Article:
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gassit 3rd February 2013 12:43 AM

Timber Boxes

When building a large high-quality speaker box, the consensus here seems to be to make it out of Baltic Birch plywood, laminated bamboo or MDF.

And yet...

Look at the laudatory reviews of these solid wood speakers and then tell me why solid wood is frowned upon: Sony SS-AR1 Loudspeaker (TAS 214) | The Absolute Sound and Chario Academy Sovran Loudspeaker ? Audiophilia.

DavidL 3rd February 2013 12:54 AM

Solid wood is more prone to dimensional changes ( shrinkage and expansion) when the temperature and humidity varies over time. Some solid woods can crack or break apart a cabinet or piece of furniture if these changes are not took into account.

gassit 3rd February 2013 01:09 AM

Dead right!

But it's not all that hard to design a box to accommodate the wood movement.

So, is solid wood a no-no?

prairieboy 3rd February 2013 01:13 AM

Here is a good, informative, discussion on the subject:
To summarize, solid wood for speaker cabinets is not a good idea.

gassit 3rd February 2013 01:38 AM

'Lo Prairieboy,

Yep, knew all that but thanks anyway.

So why did the speaker manufacturers mentioned above use solid wood and yet still get exceptional results?

prairieboy 3rd February 2013 09:14 PM


Originally Posted by gassit (
'Lo Prairieboy,

Yep, knew all that but thanks anyway.

So why did the speaker manufacturers mentioned above use solid wood and yet still get exceptional results?

Well ... do we know they got exceptional results? Yes, the two articles were positive, but then if they weren't would they have been published? Sorry, but I'm always just a bit cynical about glowing reviews on audio equipment.

Frankly, I would suspect the primary reason they used solid wood was solely for marketing purposes. (Much the same way high end amps have thick slabs of aluminum milled for face plates ...) As for the Sony, being painted, it is a bit obscure whether it is all solid wood ...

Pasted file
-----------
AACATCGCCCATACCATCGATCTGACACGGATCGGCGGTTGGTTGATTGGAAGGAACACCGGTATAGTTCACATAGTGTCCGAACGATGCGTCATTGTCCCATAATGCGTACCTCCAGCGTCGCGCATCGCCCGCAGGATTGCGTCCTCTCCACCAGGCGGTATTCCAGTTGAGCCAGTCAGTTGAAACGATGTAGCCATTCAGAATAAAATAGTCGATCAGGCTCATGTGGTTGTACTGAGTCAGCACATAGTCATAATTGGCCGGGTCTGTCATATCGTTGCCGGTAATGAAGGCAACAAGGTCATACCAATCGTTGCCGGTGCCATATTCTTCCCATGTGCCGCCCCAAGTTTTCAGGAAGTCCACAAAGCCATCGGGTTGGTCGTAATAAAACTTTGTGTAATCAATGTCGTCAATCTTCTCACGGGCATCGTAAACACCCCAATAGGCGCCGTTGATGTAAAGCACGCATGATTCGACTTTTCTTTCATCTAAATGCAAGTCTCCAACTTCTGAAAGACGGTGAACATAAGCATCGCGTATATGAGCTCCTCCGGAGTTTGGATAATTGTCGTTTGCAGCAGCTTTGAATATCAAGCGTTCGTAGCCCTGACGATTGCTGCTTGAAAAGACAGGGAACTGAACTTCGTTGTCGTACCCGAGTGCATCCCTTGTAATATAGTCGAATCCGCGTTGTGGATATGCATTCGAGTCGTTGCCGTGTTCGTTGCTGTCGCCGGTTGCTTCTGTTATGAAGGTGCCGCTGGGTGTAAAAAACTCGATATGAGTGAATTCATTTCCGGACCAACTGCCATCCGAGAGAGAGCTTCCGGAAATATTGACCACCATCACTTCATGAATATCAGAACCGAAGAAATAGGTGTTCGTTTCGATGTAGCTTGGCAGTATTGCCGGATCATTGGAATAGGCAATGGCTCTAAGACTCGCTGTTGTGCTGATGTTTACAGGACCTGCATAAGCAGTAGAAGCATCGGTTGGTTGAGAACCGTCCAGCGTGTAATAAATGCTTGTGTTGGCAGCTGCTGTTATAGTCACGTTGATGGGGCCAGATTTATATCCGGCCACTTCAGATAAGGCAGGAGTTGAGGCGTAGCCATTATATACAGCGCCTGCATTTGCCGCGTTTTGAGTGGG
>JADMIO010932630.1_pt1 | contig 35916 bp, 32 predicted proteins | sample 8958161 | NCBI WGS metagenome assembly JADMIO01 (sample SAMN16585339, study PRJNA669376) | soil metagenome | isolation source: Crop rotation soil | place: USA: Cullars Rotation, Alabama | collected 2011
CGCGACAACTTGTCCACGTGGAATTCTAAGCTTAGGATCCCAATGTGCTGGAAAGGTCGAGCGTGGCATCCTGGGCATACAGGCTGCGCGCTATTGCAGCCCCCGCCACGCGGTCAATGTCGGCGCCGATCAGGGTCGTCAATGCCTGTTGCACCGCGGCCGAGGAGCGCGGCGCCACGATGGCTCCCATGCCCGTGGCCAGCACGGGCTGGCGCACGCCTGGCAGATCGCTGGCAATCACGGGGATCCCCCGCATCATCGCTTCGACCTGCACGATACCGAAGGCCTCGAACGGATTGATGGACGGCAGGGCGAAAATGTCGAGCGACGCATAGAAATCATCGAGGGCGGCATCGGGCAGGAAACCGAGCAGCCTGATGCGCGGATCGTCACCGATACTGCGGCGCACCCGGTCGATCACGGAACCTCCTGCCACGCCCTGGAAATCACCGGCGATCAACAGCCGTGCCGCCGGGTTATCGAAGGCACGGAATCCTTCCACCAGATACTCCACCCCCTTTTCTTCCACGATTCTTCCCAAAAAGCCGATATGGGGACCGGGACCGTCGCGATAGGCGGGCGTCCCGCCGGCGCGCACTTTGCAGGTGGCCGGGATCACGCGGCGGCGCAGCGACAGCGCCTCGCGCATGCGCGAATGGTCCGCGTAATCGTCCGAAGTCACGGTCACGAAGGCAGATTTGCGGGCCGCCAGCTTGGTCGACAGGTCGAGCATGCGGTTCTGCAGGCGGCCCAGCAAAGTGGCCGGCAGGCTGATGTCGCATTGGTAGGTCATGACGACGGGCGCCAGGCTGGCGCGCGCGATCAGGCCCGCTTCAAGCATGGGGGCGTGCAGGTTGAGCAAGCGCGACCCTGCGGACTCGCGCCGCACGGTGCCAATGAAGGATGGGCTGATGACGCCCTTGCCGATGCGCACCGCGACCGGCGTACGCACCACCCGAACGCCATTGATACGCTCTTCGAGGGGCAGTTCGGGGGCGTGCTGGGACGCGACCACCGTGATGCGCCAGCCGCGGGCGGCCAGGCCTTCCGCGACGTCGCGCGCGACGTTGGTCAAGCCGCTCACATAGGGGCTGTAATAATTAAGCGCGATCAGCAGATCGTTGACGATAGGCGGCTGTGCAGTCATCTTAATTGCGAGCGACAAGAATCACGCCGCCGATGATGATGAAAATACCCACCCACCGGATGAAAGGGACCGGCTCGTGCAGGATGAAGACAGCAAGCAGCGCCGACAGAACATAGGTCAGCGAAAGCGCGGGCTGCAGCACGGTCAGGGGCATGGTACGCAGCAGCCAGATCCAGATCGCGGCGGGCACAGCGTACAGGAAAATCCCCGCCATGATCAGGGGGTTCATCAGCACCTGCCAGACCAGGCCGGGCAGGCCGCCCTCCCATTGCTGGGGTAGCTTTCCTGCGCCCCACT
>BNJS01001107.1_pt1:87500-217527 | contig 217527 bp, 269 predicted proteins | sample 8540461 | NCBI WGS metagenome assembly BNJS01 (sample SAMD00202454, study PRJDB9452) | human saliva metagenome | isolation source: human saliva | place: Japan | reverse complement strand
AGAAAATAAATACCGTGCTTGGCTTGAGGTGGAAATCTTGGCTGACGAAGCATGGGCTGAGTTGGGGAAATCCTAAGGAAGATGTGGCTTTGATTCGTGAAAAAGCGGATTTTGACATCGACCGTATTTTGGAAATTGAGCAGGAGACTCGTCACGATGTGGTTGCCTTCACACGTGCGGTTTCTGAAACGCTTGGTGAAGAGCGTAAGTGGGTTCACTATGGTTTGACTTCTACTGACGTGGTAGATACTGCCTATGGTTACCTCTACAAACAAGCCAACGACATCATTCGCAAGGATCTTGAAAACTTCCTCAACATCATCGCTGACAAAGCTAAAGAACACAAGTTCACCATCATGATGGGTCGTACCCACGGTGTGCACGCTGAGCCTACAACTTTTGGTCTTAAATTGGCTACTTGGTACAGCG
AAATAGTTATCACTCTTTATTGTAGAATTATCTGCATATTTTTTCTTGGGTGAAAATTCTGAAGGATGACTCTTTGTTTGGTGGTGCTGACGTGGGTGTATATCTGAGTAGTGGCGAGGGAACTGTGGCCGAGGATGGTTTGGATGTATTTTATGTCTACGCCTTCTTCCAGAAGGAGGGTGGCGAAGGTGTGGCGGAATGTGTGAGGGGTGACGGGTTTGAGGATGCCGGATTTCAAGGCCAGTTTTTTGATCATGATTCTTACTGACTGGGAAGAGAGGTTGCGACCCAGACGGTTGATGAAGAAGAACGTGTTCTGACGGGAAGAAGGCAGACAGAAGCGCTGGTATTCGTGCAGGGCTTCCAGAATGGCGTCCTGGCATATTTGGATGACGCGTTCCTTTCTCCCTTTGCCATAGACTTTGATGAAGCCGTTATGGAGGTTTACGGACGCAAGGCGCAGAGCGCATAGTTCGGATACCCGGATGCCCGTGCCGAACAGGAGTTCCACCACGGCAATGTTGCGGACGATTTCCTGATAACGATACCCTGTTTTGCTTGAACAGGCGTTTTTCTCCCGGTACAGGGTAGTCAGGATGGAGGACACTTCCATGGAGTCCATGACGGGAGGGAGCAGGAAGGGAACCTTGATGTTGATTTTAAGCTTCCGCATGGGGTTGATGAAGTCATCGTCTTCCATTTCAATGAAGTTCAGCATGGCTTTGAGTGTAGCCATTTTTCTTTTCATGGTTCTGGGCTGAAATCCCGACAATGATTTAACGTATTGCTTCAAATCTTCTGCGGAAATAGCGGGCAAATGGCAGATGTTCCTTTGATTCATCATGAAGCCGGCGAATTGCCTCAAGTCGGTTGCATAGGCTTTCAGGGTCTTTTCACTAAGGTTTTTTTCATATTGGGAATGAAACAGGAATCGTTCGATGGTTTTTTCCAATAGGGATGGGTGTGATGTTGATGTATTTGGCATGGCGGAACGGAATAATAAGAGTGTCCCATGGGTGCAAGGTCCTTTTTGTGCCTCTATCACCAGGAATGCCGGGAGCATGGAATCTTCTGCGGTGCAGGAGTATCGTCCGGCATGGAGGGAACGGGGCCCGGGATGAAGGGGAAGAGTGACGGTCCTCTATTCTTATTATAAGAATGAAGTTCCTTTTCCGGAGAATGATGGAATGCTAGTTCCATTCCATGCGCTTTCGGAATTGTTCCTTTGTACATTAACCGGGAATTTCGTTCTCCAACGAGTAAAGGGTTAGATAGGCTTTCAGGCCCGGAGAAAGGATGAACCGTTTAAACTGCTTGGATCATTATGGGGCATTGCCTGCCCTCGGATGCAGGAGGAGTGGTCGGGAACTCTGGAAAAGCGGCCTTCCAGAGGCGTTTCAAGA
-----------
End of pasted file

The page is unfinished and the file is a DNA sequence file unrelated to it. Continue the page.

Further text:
It's not that it is impossible to use solid wood, its just that it requires skill, planning and a lot of time. Again, with the Sony it is hard to tell, but with the Chario the wood was obviously cut into small strips to eliminate any stress wood, and to ensure conformity, then glued. Additionally, I'm sure that any solid wood they've used was kiln dried, left to sit, planed, left to sit, planed, left to sit, until they were a) close to the dimensions desired and b) certain it was stable. It would be interesting to see how much material was rejected.

They've obviously oriented the grain so expansion/contraction will be front to back. The Chario may, or may not, have a 'solid' wood baffle, which would be the critical component in terms of expansion.

One of the ironies of wood, is that the most highly figured, and desirable, is often the most unstable (bird's eye maple excluded). Hence the luxury of being able to use veneers of highly figured wood over a stable base.

Just my thoughts ....

planet10 3rd February 2013 09:29 PM

We are continuing to play with solid wood enclosures.


gassit 3rd February 2013 11:15 PM

Thanks Prairieboy for your detailed reply;it's food for thought and one more knuckle on my knucklehead.

As for you Planet10, I eagerly await the results of your "playtime".

tvrgeek 3rd February 2013 11:44 PM

Solid wood is just another material. Every material needs to be used to take advantage of it's properties. I think the discussion should be talking high Q vs low Q materials. I have followed the low Q, but so thick to be rigid camp. Makes things big and heavy. I was just given some very dense play to do a set in and I am looking at various materials at McMaster Carr. The best answer may be "yes" What makes the best baffle may not be the best side.

Keep us posted Dave.

planet10 4th February 2013 01:16 AM

We've had quite a few builds that are really nice... they are now undergoing torture tests to see if they stay together


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